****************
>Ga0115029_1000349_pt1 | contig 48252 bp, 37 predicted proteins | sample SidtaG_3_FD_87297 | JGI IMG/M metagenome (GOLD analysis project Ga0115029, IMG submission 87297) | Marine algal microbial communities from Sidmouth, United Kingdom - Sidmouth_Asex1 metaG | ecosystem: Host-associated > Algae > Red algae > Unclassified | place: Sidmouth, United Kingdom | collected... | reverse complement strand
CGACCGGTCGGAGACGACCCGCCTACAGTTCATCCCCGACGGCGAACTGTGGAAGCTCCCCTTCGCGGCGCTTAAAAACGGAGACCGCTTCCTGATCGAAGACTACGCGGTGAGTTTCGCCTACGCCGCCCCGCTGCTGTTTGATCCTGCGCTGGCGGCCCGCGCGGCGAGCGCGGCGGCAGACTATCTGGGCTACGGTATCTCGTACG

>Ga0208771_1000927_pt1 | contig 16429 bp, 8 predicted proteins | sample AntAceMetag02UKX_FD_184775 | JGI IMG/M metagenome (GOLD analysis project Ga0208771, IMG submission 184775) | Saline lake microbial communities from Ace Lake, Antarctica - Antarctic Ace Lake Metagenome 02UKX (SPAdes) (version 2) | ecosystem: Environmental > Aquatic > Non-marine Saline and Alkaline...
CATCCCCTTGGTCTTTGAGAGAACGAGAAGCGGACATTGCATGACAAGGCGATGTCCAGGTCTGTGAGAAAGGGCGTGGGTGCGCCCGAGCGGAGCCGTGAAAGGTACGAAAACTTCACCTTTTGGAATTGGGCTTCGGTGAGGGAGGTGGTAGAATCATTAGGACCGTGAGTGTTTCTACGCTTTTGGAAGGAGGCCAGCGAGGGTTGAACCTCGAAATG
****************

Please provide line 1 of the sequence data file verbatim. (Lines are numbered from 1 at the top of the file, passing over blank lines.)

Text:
>Ga0115029_1000349_pt1 | contig 48252 bp, 37 predicted proteins | sample SidtaG_3_FD_87297 | JGI IMG/M metagenome (GOLD analysis project Ga0115029, IMG submission 87297) | Marine algal microbial communities from Sidmouth, United Kingdom - Sidmouth_Asex1 metaG | ecosystem: Host-associated > Algae > Red algae > Unclassified | place: Sidmouth, United Kingdom | collected... | reverse complement strand